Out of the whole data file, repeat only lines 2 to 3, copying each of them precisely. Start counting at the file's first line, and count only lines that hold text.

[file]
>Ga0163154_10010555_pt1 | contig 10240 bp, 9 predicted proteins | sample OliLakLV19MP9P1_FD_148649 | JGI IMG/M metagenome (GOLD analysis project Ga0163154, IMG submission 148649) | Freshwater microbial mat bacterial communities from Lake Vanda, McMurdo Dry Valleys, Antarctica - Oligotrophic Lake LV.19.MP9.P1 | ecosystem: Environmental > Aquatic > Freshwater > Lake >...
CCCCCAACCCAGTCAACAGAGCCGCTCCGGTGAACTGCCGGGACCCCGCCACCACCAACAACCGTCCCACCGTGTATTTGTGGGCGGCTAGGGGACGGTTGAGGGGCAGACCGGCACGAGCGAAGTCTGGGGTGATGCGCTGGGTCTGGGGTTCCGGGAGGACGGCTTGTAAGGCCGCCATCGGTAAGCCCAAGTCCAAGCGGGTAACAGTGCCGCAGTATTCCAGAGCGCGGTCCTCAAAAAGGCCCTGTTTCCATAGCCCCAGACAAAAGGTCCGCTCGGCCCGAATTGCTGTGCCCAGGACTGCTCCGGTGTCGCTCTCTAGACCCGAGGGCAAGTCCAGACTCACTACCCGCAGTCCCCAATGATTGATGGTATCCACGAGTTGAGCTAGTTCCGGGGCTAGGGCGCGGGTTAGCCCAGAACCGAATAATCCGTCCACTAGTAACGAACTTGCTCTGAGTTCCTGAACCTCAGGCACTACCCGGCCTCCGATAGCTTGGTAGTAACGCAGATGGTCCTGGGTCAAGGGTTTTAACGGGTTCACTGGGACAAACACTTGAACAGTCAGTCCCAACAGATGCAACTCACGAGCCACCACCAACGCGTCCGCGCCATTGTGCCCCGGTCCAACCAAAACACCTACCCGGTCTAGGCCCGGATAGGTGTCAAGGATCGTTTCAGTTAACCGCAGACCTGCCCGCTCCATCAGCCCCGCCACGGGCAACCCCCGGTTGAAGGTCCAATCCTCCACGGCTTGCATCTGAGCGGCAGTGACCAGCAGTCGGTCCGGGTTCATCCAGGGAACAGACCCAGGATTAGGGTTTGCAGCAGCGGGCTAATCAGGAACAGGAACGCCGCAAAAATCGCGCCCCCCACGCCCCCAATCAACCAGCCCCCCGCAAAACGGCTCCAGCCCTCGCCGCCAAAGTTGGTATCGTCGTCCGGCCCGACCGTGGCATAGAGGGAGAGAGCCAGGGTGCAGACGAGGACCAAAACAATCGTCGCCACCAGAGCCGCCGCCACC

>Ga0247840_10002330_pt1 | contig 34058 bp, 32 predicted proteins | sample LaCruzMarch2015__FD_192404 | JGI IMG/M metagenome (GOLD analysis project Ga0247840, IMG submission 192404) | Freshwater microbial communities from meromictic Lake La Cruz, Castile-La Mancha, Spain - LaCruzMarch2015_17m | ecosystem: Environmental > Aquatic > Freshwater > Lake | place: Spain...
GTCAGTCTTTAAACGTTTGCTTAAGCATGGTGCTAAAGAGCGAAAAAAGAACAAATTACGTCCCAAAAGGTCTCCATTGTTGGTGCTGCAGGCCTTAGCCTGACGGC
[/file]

CCCCCAACCCAGTCAACAGAGCCGCTCCGGTGAACTGCCGGGACCCCGCCACCACCAACAACCGTCCCACCGTGTATTTGTGGGCGGCTAGGGGACGGTTGAGGGGCAGACCGGCACGAGCGAAGTCTGGGGTGATGCGCTGGGTCTGGGGTTCCGGGAGGACGGCTTGTAAGGCCGCCATCGGTAAGCCCAAGTCCAAGCGGGTAACAGTGCCGCAGTATTCCAGAGCGCGGTCCTCAAAAAGGCCCTGTTTCCATAGCCCCAGACAAAAGGTCCGCTCGGCCCGAATTGCTGTGCCCAGGACTGCTCCGGTGTCGCTCTCTAGACCCGAGGGCAAGTCCAGACTCACTACCCGCAGTCCCCAATGATTGATGGTATCCACGAGTTGAGCTAGTTCCGGGGCTAGGGCGCGGGTTAGCCCAGAACCGAATAATCCGTCCACTAGTAACGAACTTGCTCTGAGTTCCTGAACCTCAGGCACTACCCGGCCTCCGATAGCTTGGTAGTAACGCAGATGGTCCTGGGTCAAGGGTTTTAACGGGTTCACTGGGACAAACACTTGAACAGTCAGTCCCAACAGATGCAACTCACGAGCCACCACCAACGCGTCCGCGCCATTGTGCCCCGGTCCAACCAAAACACCTACCCGGTCTAGGCCCGGATAGGTGTCAAGGATCGTTTCAGTTAACCGCAGACCTGCCCGCTCCATCAGCCCCGCCACGGGCAACCCCCGGTTGAAGGTCCAATCCTCCACGGCTTGCATCTGAGCGGCAGTGACCAGCAGTCGGTCCGGGTTCATCCAGGGAACAGACCCAGGATTAGGGTTTGCAGCAGCGGGCTAATCAGGAACAGGAACGCCGCAAAAATCGCGCCCCCCACGCCCCCAATCAACCAGCCCCCCGCAAAACGGCTCCAGCCCTCGCCGCCAAAGTTGGTATCGTCGTCCGGCCCGACCGTGGCATAGAGGGAGAGAGCCAGGGTGCAGACGAGGACCAAAACAATCGTCGCCACCAGAGCCGCCGCCACC

>Ga0247840_10002330_pt1 | contig 34058 bp, 32 predicted proteins | sample LaCruzMarch2015__FD_192404 | JGI IMG/M metagenome (GOLD analysis project Ga0247840, IMG submission 192404) | Freshwater microbial communities from meromictic Lake La Cruz, Castile-La Mancha, Spain - LaCruzMarch2015_17m | ecosystem: Environmental > Aquatic > Freshwater > Lake | place: Spain...